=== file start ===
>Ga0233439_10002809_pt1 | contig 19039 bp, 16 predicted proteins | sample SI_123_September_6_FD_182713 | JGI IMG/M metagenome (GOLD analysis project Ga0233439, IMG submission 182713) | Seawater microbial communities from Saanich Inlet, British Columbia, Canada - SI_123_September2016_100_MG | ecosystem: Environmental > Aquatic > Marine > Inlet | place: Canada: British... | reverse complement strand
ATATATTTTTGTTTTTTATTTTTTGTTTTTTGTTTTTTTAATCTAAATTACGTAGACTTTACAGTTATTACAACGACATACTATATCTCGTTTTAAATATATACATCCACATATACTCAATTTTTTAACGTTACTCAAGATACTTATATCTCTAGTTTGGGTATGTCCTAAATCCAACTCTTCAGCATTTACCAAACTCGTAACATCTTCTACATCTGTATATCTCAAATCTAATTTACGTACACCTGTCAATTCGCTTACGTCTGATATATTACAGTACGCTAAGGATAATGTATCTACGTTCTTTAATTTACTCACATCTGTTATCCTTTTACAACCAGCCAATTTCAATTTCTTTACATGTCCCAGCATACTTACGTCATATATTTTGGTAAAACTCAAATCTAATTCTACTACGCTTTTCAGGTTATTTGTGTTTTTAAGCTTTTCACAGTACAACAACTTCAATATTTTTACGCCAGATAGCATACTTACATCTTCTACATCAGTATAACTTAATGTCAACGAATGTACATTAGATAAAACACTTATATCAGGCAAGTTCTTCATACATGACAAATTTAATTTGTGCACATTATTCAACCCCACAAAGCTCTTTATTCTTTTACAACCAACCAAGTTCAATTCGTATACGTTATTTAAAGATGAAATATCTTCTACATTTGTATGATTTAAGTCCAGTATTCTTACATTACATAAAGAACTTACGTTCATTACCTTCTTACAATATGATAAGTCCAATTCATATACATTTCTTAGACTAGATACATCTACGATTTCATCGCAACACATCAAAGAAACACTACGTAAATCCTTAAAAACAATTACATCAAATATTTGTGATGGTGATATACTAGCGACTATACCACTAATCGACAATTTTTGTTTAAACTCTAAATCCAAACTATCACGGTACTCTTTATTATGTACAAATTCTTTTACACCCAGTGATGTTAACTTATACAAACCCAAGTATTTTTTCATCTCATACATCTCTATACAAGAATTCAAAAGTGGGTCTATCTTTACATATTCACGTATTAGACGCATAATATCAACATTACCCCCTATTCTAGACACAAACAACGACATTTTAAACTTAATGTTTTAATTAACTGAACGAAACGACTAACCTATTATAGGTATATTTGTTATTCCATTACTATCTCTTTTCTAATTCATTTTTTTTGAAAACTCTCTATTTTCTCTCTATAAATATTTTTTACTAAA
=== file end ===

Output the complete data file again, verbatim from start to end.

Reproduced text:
>Ga0233439_10002809_pt1 | contig 19039 bp, 16 predicted proteins | sample SI_123_September_6_FD_182713 | JGI IMG/M metagenome (GOLD analysis project Ga0233439, IMG submission 182713) | Seawater microbial communities from Saanich Inlet, British Columbia, Canada - SI_123_September2016_100_MG | ecosystem: Environmental > Aquatic > Marine > Inlet | place: Canada: British... | reverse complement strand
ATATATTTTTGTTTTTTATTTTTTGTTTTTTGTTTTTTTAATCTAAATTACGTAGACTTTACAGTTATTACAACGACATACTATATCTCGTTTTAAATATATACATCCACATATACTCAATTTTTTAACGTTACTCAAGATACTTATATCTCTAGTTTGGGTATGTCCTAAATCCAACTCTTCAGCATTTACCAAACTCGTAACATCTTCTACATCTGTATATCTCAAATCTAATTTACGTACACCTGTCAATTCGCTTACGTCTGATATATTACAGTACGCTAAGGATAATGTATCTACGTTCTTTAATTTACTCACATCTGTTATCCTTTTACAACCAGCCAATTTCAATTTCTTTACATGTCCCAGCATACTTACGTCATATATTTTGGTAAAACTCAAATCTAATTCTACTACGCTTTTCAGGTTATTTGTGTTTTTAAGCTTTTCACAGTACAACAACTTCAATATTTTTACGCCAGATAGCATACTTACATCTTCTACATCAGTATAACTTAATGTCAACGAATGTACATTAGATAAAACACTTATATCAGGCAAGTTCTTCATACATGACAAATTTAATTTGTGCACATTATTCAACCCCACAAAGCTCTTTATTCTTTTACAACCAACCAAGTTCAATTCGTATACGTTATTTAAAGATGAAATATCTTCTACATTTGTATGATTTAAGTCCAGTATTCTTACATTACATAAAGAACTTACGTTCATTACCTTCTTACAATATGATAAGTCCAATTCATATACATTTCTTAGACTAGATACATCTACGATTTCATCGCAACACATCAAAGAAACACTACGTAAATCCTTAAAAACAATTACATCAAATATTTGTGATGGTGATATACTAGCGACTATACCACTAATCGACAATTTTTGTTTAAACTCTAAATCCAAACTATCACGGTACTCTTTATTATGTACAAATTCTTTTACACCCAGTGATGTTAACTTATACAAACCCAAGTATTTTTTCATCTCATACATCTCTATACAAGAATTCAAAAGTGGGTCTATCTTTACATATTCACGTATTAGACGCATAATATCAACATTACCCCCTATTCTAGACACAAACAACGACATTTTAAACTTAATGTTTTAATTAACTGAACGAAACGACTAACCTATTATAGGTATATTTGTTATTCCATTACTATCTCTTTTCTAATTCATTTTTTTTGAAAACTCTCTATTTTCTCTCTATAAATATTTTTTACTAAA